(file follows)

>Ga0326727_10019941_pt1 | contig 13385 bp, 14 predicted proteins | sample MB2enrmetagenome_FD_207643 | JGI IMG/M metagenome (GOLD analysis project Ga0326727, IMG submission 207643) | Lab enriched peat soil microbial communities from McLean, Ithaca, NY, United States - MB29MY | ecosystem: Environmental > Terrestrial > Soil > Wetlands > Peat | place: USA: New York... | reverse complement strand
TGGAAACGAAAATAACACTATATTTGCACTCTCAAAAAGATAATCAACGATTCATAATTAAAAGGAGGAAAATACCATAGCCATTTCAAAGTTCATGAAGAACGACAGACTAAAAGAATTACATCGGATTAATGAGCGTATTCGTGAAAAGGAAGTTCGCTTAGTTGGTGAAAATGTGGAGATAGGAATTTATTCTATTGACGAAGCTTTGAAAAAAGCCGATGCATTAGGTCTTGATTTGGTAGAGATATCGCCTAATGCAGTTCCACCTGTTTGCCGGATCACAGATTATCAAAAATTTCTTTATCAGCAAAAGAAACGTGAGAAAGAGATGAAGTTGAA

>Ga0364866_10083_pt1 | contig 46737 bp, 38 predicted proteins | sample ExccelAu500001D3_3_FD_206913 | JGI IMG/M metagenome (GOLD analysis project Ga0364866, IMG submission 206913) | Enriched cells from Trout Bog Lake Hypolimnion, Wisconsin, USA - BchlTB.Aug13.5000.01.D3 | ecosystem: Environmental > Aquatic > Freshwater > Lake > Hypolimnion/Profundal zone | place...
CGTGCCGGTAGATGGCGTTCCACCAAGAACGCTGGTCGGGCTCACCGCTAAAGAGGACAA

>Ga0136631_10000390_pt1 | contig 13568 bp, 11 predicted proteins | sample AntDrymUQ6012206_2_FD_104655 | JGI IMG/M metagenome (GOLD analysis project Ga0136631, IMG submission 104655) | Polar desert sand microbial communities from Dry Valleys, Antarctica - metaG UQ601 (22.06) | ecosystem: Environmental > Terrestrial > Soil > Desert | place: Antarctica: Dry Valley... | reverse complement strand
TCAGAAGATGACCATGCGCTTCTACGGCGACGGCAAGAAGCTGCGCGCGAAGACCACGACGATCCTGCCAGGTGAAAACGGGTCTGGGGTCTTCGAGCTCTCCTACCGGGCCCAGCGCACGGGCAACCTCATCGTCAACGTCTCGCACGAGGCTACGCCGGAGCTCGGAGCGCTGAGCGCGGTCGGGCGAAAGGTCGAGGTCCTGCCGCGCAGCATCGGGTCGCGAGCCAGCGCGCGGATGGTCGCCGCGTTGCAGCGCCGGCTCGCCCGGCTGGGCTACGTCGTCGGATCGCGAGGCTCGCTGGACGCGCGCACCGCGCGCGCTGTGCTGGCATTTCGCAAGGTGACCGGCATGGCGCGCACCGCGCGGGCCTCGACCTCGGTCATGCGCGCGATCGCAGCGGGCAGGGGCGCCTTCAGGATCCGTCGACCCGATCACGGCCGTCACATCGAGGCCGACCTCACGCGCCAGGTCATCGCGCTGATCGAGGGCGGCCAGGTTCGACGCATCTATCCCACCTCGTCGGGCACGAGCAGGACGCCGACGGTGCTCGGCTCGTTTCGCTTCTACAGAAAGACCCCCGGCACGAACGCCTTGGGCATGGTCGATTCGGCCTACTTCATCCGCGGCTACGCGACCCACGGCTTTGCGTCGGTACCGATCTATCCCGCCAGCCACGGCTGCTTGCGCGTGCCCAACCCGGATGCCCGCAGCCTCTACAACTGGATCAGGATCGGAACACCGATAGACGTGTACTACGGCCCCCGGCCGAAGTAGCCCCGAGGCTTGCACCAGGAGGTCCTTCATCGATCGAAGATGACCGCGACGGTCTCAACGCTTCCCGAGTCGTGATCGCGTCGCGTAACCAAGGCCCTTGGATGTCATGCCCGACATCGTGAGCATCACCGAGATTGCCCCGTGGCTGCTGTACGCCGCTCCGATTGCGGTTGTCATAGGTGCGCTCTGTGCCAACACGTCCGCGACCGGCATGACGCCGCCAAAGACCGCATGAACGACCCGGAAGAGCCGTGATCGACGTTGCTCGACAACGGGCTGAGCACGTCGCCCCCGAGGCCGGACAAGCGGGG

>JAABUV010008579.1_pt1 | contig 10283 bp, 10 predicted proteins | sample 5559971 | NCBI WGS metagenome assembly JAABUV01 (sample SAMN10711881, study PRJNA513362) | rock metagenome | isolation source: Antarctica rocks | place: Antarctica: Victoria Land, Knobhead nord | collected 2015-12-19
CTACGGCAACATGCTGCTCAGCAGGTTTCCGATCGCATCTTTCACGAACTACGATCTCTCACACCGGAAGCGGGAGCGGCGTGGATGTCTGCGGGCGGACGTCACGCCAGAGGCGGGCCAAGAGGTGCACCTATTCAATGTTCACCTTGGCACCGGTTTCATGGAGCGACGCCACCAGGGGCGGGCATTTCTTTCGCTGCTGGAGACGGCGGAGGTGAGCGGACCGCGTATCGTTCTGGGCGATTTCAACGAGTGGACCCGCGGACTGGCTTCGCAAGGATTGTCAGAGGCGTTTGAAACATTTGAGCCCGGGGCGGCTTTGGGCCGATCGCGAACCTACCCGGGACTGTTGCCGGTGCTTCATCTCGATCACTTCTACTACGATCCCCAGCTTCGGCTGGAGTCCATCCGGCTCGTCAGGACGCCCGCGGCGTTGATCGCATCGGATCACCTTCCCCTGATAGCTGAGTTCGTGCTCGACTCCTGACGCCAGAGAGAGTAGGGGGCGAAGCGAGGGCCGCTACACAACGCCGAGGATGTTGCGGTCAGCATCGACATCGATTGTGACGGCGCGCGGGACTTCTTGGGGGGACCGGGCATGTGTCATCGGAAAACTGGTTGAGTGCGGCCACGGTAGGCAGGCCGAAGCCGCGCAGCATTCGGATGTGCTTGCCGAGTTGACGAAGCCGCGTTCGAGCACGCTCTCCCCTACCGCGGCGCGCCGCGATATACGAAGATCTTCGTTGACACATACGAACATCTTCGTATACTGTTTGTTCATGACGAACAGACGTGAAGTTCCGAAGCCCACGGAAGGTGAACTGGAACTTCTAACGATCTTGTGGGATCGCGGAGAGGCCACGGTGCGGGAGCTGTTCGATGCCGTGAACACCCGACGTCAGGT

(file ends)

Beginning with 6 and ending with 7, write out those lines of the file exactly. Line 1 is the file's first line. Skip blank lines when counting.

TCAGAAGATGACCATGCGCTTCTACGGCGACGGCAAGAAGCTGCGCGCGAAGACCACGACGATCCTGCCAGGTGAAAACGGGTCTGGGGTCTTCGAGCTCTCCTACCGGGCCCAGCGCACGGGCAACCTCATCGTCAACGTCTCGCACGAGGCTACGCCGGAGCTCGGAGCGCTGAGCGCGGTCGGGCGAAAGGTCGAGGTCCTGCCGCGCAGCATCGGGTCGCGAGCCAGCGCGCGGATGGTCGCCGCGTTGCAGCGCCGGCTCGCCCGGCTGGGCTACGTCGTCGGATCGCGAGGCTCGCTGGACGCGCGCACCGCGCGCGCTGTGCTGGCATTTCGCAAGGTGACCGGCATGGCGCGCACCGCGCGGGCCTCGACCTCGGTCATGCGCGCGATCGCAGCGGGCAGGGGCGCCTTCAGGATCCGTCGACCCGATCACGGCCGTCACATCGAGGCCGACCTCACGCGCCAGGTCATCGCGCTGATCGAGGGCGGCCAGGTTCGACGCATCTATCCCACCTCGTCGGGCACGAGCAGGACGCCGACGGTGCTCGGCTCGTTTCGCTTCTACAGAAAGACCCCCGGCACGAACGCCTTGGGCATGGTCGATTCGGCCTACTTCATCCGCGGCTACGCGACCCACGGCTTTGCGTCGGTACCGATCTATCCCGCCAGCCACGGCTGCTTGCGCGTGCCCAACCCGGATGCCCGCAGCCTCTACAACTGGATCAGGATCGGAACACCGATAGACGTGTACTACGGCCCCCGGCCGAAGTAGCCCCGAGGCTTGCACCAGGAGGTCCTTCATCGATCGAAGATGACCGCGACGGTCTCAACGCTTCCCGAGTCGTGATCGCGTCGCGTAACCAAGGCCCTTGGATGTCATGCCCGACATCGTGAGCATCACCGAGATTGCCCCGTGGCTGCTGTACGCCGCTCCGATTGCGGTTGTCATAGGTGCGCTCTGTGCCAACACGTCCGCGACCGGCATGACGCCGCCAAAGACCGCATGAACGACCCGGAAGAGCCGTGATCGACGTTGCTCGACAACGGGCTGAGCACGTCGCCCCCGAGGCCGGACAAGCGGGG

>JAABUV010008579.1_pt1 | contig 10283 bp, 10 predicted proteins | sample 5559971 | NCBI WGS metagenome assembly JAABUV01 (sample SAMN10711881, study PRJNA513362) | rock metagenome | isolation source: Antarctica rocks | place: Antarctica: Victoria Land, Knobhead nord | collected 2015-12-19